Someone else was looking for some advice on treating Fibromyalgia, so I'm putting this post together, maybe it will help more people.

Fibro is a autoimmune condition, possibly triggered by some kind of virus, that is somewhat of a medical mystery still, and controversial because it's diagnosed through a process of elimination rather than a concrete test.  Irritable Bowel Syndrome (IBS) works that way too.  I also have Polycystic Ovarian Syndrome, Endometriosis, Type 2 Diabetes, Sleep Apnea, and lots of other health conditions which make it really obvious I have wildly imbalanced hormones and rampant inflammation.  Inflammation, when left unchecked, is a huge problem and leads to ever-worsening health and generally manifests itself however you are genetically predisposed to (heart disease, cancer, diabetes, etc - you probably know what runs in your own family).  In short, inflammation is the root of illness.  You can't fight a mystery virus (or whatever Fibro might turn out to be), but you can reduce your inflammation.

So the best thing you can do to treat your fibro is to treat any other health problems you have, and think about what sources of inflammation you have in your life - commonly bad diet, stress, exposure to radiation, heavy metals, or other poisons, lingering infections inside your body (could be from a surgery, needed dental work, unhealed cut or ingrown toenail, etc), and excessive exercise.  You won't heal fibro if you have unchecked diabetes, massive amounts of life stress that you're ignoring, work or exercise yourself to exhaustion every day, anything like that.

The other most important thing you can do is have a great diet - good food gives your body a good foundation for health.  You can look into a anti-inflammation diet, there are a lot of them if you search online, but it's usually a variation on the Mediterranean diet -- or you can look into the Paleo diet approach, which is what I'm doing.  I think which one is better depends on the person, what you like to eat, what all your health problems are beyond fibro.  But in any case, you want a ton of vegetables, healthy fats, protein, and generally "clean", simple, unprocessed food.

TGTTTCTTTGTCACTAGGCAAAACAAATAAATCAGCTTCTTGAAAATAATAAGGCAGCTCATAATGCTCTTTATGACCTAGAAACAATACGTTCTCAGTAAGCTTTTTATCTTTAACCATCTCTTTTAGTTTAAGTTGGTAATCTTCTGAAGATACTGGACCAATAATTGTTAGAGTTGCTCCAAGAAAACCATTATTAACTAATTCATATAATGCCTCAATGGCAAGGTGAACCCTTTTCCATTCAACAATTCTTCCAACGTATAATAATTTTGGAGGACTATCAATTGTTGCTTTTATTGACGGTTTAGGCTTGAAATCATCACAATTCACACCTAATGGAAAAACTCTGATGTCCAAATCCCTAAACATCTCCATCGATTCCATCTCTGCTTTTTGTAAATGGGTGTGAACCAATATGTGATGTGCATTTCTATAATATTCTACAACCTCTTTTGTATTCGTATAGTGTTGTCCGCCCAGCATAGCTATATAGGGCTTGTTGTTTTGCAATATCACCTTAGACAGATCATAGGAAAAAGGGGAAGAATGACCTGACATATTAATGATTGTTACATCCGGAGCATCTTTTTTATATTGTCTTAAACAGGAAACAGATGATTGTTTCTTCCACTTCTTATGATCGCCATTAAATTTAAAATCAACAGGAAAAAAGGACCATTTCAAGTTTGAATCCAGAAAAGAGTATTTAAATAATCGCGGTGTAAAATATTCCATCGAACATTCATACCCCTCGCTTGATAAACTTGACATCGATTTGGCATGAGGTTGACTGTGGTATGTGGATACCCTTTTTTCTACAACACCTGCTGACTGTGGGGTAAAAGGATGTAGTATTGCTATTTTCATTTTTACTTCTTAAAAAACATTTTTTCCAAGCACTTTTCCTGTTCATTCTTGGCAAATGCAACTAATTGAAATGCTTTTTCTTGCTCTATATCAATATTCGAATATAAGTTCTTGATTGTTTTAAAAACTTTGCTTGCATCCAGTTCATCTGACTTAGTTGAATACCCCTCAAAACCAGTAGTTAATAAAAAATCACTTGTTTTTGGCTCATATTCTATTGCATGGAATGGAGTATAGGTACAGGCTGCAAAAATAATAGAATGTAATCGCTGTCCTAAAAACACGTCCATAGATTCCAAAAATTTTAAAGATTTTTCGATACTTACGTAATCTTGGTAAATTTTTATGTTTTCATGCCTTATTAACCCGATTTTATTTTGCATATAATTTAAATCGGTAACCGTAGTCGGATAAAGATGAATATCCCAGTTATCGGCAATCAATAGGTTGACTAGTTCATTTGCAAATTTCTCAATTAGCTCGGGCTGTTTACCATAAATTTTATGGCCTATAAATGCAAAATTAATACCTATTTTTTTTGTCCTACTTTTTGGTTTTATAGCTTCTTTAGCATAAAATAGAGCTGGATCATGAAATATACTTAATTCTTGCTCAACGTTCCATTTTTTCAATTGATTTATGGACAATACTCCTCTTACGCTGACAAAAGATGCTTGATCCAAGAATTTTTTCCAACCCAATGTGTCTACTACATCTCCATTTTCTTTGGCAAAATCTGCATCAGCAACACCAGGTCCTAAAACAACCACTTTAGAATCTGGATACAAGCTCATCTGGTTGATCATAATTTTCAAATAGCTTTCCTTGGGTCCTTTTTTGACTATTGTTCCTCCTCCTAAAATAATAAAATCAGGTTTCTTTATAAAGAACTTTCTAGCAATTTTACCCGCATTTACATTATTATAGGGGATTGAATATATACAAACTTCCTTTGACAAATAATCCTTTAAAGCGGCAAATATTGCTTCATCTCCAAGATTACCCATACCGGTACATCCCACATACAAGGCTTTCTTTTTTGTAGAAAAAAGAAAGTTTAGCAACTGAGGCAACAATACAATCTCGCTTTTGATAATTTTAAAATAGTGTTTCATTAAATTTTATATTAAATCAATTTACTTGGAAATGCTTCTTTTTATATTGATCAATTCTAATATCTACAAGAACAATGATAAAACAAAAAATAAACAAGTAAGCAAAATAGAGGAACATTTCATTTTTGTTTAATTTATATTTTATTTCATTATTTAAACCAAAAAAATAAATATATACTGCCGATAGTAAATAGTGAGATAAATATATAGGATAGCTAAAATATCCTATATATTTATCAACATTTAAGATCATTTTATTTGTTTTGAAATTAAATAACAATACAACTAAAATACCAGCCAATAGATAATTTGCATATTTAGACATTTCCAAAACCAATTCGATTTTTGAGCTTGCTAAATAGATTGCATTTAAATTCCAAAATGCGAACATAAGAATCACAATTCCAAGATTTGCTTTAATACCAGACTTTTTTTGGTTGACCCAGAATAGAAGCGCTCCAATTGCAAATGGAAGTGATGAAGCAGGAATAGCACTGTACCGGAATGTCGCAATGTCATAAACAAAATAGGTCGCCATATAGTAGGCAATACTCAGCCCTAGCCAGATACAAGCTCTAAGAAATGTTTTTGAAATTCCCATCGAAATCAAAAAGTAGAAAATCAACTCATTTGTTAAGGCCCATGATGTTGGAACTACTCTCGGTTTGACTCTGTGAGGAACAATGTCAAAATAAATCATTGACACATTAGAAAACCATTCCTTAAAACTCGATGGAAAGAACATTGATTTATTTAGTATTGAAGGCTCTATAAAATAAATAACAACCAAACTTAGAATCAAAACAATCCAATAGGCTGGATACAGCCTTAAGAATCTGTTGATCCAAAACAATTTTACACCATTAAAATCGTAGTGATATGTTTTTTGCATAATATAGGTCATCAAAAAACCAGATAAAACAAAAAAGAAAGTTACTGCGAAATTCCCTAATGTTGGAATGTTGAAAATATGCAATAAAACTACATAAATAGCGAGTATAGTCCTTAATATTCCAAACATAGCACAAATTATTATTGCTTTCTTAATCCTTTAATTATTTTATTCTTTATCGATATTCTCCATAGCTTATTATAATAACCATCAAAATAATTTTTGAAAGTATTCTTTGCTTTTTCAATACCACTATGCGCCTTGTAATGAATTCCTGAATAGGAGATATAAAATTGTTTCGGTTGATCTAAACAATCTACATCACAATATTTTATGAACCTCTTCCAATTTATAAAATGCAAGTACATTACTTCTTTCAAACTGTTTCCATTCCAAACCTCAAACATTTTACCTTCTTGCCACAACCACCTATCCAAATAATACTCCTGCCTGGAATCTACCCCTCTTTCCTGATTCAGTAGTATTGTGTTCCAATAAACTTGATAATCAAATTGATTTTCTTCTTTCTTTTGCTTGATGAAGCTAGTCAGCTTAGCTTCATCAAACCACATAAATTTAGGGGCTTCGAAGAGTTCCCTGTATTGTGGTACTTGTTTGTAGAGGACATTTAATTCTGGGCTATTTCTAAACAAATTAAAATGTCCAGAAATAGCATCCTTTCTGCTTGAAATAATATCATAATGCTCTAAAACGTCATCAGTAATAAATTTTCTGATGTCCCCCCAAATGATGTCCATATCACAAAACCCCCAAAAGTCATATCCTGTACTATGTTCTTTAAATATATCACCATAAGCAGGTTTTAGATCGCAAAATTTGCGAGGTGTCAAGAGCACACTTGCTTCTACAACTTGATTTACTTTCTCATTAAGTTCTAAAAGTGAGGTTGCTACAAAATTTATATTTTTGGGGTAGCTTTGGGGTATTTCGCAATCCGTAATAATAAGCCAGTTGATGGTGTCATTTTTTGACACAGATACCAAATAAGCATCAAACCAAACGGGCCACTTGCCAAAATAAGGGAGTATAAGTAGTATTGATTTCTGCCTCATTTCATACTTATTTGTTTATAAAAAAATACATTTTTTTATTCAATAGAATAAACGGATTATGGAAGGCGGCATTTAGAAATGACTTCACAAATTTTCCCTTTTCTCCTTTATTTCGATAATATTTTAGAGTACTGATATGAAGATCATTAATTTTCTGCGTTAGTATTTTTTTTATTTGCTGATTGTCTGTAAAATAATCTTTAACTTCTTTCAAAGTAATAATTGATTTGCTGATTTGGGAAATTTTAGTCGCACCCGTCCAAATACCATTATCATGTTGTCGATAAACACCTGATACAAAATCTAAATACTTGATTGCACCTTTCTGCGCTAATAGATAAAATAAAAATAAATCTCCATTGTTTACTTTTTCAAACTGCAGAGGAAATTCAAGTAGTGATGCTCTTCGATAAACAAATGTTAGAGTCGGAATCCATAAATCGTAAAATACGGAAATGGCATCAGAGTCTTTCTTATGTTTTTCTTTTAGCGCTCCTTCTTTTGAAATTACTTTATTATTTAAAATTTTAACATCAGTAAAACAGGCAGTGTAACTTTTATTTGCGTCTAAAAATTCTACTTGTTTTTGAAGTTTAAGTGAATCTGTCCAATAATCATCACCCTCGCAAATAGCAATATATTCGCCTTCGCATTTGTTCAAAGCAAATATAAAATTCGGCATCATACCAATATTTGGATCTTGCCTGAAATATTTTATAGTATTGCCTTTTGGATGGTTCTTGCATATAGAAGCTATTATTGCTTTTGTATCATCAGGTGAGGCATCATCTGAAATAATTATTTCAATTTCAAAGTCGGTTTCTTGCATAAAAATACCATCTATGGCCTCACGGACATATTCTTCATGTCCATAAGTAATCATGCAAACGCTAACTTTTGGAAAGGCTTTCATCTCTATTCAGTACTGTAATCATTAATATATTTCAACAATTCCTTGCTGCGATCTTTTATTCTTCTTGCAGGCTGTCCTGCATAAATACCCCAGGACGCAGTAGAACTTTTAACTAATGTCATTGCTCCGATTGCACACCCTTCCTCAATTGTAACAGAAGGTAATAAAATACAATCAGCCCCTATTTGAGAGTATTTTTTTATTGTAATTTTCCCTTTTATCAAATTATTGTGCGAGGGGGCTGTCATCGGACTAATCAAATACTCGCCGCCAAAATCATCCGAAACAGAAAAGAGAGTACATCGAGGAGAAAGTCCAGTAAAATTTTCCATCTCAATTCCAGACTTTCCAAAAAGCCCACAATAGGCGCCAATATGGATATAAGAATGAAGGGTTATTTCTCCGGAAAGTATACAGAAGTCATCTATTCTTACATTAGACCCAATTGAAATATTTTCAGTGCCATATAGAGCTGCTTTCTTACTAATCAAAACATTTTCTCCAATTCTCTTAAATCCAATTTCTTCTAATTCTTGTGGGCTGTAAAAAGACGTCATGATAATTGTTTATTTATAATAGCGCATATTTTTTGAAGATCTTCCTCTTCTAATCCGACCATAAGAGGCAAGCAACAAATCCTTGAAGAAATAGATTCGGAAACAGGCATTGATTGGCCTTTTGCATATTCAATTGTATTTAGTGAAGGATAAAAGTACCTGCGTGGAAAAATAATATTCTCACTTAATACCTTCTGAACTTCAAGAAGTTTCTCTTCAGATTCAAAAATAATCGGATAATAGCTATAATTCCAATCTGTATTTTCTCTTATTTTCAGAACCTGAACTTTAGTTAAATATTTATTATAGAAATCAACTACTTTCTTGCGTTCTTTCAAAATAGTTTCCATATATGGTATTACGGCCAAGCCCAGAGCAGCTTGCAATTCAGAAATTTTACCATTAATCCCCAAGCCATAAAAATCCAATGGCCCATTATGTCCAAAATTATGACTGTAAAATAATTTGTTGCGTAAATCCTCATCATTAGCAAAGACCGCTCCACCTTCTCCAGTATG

You may also want to consider doing an elimination diet, or a whole30 or other 3-4 week diet where you don't eat common allergens like wheat, soy, corn, dairy, etc, and then slowly reintroduce them, to see whether you have food allergies or sensitivities that are contributing to your ill health.  I am starting a whole30 in March myself (wanted to start it earlier but just got dental work done).

If you look at - treatment suggestions through crowdsourcing of what actually worked for people, the top effective treatments for fibromyalgia are - low-dose naltrexone, rest, sleep, hot baths & spa, massage, stretching/yoga, painkillers, gluten-free diet, meditation, marijuana, and thyroid medications.  Topping the not-effective list are all the prescription drugs for fibro (Lyrica, etc), and anti-depressants.  This mostly reflects my own experience - I think daily light exercise like walking and yoga, lots of hot baths and spa trips (wish I could afford more, LOL, but I try to go once a month and don't pay for massage), and improving diet really help a lot, but it does take time to see results, probably 6 months to really make a judgement call.  On the bonus side, exercise, spa, and healthy diet are also going to help you lose weight, and prevent other health problems.  I also think that shedding my excess weight is helping to put less stress on my joints.  And I cannot over-stress how important it is to get enough sleep.

Also - Chiropractic helped, but I basically had to go every single week, and got tired of the expense and inconvenience.  Massage definitely helps, but I just can't afford it, but if I could I would go 1-2x/month for deep tissue massage, it hurts during the massage but releases a lot of tight muscles.  I wish U.S. medical insurance would totally cover chiropractic and massage just once a month, it's better than popping pills.

For those of you who have Fibro or Chronic Fatigue or similar conditions, don't let yourself use it as an excuse to not exercise, it might be hard at first, but getting in daily exercise, even if it's super gentle exercise, will be good for you in the end.  On the flip side, rest when you need to and don't work out like crazy for hours every day - it will wear out your immune system more.